But Mr. Cha has grander plans. A national advertising campaign
is on the books. A potential TV show and an entertainment complex
are in the concept phase. Tentatively dubbed Sweet Frog Land, it
will be on the order of a Chuck E. Cheese or Dave and Buster's. The
company also sells hats, T-shirts and plush toys of its frog
While it does not disclose sales, Sweet Frog said its franchise
fee is $30,000 per location. Franchisees pay a monthly fee of 6% of
gross sales, of which 1% goes to marketing.
"We really appeal to families, particularly those with children
still in the home," said Ms. Williams. "We do very well in
midmarket cities, where we're usually located close to movie
theaters or Walmart or other big-box retailers."
Value-per-ounce price ranges from 41¢ to 49¢,
depending on the market -- is another key ingredient in the chain's
success. Consumers dispense their own yogurt, with a typical store
selection of 16 to 18 flavors (out of Sweet Frog's corporate master
list of 60), and add their own toppings from a locally curated set
of choices. One store, for instance, is next to a strawberry farm
and they promote each other, Ms. Williams said.
Sweet Frog isn't the only rising star in the self-serve fro-yo
category. From Orange Leaf in the Midwest to Yogurtini in the
Southwest and Yogurt Mountain in the Southeast, the competition is
fierce. Its family-friendly concept plays well in the Middle
American suburbs, providing a counterbalance to more metro-focused,
sleek chains such as Pinkberry and Red Mango. Both of those are
part of the rise of tart fro-yo dispensaries, with
modern-palate-pleasing flavors such as green tea and pomegranate,
which have challenged more-traditional shops such as TCBY.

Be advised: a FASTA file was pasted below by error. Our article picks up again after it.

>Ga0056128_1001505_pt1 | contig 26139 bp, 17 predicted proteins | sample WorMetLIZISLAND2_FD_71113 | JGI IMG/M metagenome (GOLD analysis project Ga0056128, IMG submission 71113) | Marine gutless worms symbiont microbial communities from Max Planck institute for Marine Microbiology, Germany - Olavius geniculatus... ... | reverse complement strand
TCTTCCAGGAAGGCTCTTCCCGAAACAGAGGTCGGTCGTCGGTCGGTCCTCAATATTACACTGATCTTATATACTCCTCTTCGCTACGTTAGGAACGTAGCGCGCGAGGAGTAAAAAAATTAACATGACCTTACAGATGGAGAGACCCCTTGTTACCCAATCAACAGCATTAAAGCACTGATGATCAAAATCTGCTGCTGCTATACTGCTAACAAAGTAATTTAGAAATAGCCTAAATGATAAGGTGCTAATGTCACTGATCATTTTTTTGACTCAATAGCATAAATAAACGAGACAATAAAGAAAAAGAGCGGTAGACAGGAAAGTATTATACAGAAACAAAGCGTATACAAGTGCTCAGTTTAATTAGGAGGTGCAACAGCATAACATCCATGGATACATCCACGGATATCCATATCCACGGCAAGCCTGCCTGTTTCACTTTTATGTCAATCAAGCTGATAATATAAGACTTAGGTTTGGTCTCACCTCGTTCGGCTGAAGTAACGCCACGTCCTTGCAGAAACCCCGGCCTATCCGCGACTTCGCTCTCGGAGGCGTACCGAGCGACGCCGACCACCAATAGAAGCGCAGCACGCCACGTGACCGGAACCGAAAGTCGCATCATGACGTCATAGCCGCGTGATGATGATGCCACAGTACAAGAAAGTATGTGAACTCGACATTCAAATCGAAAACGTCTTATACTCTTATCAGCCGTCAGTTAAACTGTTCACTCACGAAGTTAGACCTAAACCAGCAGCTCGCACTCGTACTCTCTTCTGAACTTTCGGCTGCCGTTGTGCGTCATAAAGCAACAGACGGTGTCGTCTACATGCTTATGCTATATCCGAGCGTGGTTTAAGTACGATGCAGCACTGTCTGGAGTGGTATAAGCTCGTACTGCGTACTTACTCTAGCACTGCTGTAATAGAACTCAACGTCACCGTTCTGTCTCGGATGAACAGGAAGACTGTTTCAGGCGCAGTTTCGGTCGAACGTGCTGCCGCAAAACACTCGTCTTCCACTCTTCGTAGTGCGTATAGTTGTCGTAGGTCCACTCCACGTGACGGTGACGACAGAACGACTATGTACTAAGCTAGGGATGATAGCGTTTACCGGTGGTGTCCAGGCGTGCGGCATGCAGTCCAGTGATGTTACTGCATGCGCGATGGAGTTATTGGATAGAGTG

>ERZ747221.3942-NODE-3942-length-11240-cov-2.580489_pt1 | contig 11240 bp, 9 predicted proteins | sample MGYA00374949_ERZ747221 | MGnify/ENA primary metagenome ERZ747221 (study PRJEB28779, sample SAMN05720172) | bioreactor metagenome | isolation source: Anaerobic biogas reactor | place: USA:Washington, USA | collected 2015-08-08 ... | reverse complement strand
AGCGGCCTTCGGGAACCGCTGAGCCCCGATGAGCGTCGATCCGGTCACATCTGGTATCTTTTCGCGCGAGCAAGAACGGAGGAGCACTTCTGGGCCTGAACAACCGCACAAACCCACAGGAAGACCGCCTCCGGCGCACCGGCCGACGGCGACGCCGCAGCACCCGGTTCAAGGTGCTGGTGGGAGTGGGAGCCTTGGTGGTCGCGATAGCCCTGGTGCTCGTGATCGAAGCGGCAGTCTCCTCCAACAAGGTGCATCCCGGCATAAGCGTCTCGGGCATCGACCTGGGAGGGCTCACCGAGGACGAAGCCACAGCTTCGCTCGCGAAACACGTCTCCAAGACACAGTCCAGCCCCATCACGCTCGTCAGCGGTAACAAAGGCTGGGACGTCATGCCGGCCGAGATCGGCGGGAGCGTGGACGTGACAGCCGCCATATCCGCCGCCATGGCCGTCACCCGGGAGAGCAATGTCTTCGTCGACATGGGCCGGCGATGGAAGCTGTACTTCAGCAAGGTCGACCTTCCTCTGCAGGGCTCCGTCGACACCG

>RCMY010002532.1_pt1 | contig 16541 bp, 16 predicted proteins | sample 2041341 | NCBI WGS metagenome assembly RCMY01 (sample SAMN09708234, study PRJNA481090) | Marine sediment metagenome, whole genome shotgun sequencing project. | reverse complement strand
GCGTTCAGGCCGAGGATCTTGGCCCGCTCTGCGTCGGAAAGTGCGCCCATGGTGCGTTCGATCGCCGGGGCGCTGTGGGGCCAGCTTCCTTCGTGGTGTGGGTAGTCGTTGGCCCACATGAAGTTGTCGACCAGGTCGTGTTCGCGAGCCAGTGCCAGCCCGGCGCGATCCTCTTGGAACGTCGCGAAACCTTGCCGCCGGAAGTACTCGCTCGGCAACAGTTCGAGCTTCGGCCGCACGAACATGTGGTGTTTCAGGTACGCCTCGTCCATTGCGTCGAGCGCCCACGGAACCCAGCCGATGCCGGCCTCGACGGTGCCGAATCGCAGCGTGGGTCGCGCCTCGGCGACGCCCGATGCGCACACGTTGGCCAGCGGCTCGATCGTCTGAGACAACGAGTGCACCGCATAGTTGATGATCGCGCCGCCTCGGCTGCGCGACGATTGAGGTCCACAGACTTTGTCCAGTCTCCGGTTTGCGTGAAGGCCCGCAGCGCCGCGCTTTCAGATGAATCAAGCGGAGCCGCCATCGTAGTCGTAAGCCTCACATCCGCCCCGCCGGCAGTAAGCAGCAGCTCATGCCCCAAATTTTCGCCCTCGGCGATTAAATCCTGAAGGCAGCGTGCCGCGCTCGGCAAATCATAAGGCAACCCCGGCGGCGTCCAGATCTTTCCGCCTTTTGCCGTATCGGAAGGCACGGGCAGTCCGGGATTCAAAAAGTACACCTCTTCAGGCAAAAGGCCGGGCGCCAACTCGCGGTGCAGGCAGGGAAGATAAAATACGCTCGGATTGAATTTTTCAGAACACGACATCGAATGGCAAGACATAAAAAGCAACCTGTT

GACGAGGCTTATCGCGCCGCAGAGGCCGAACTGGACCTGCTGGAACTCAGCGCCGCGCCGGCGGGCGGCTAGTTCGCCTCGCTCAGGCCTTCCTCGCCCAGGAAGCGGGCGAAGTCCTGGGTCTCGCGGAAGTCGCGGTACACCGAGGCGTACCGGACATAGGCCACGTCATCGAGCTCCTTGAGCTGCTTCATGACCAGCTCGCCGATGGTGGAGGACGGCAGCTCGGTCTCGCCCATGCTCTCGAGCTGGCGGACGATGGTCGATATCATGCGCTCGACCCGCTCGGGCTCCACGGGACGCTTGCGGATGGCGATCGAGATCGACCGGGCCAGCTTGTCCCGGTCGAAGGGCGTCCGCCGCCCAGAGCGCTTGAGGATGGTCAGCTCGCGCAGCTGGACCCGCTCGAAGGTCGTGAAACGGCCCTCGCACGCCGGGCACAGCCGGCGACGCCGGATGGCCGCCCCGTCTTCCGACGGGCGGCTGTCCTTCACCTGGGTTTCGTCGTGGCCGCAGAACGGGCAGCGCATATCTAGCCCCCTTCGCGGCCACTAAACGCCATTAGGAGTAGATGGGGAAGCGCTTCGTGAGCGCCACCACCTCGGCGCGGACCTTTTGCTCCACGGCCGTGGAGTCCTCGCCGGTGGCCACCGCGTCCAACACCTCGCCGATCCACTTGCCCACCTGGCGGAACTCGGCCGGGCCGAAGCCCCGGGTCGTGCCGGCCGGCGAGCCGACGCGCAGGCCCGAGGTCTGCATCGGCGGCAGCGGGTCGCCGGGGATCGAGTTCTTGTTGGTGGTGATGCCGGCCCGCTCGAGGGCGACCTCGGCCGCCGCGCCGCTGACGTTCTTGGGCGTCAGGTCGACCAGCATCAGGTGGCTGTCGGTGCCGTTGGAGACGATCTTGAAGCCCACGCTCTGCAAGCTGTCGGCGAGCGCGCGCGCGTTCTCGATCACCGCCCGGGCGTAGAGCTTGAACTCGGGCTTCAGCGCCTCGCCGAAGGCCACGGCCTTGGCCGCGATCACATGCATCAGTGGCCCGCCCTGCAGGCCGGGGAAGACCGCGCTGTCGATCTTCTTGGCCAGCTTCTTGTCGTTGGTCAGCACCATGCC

TCBY tops the $723 million fro-yo-store segment with an 18%
market share but is followed closely by the new wave of hipsters.
Pinkberry has a 16% market share; Red Mango, 14%; and Yogurtland,
8%, according to IBISWorld. No. 1 TCBY's market share has fallen
from 34% in 2006, while No. 2 Pinkberry has risen from 9%.
The emergence of the frozen-yogurt stores drove overall sales
growth of 6% annually from 2006 to 2011, the researcher said. It
estimated that continued, albeit smaller, annual growth of 2.5%
will last through 2016.
Self-service stores such as Sweet Frog are particularly on the
rise, thanks to consumers' preference for controlling how much and
what toppings they buy. Overall revenue from full-service stores
accounts for 79% of sales, while self-service makes up the
But with the new wave of shops, there is also uncertainty that
the category could suffer from the Starbucks syndrome. A Mintel
research report in September said: "Will the market bear a place to
get a $5 cup of fro-yo on every corner, like it did with coffee in
the '90s? The next year or two will tell us whether this second
wave of fro-yo will be as difficult to sustain as the first."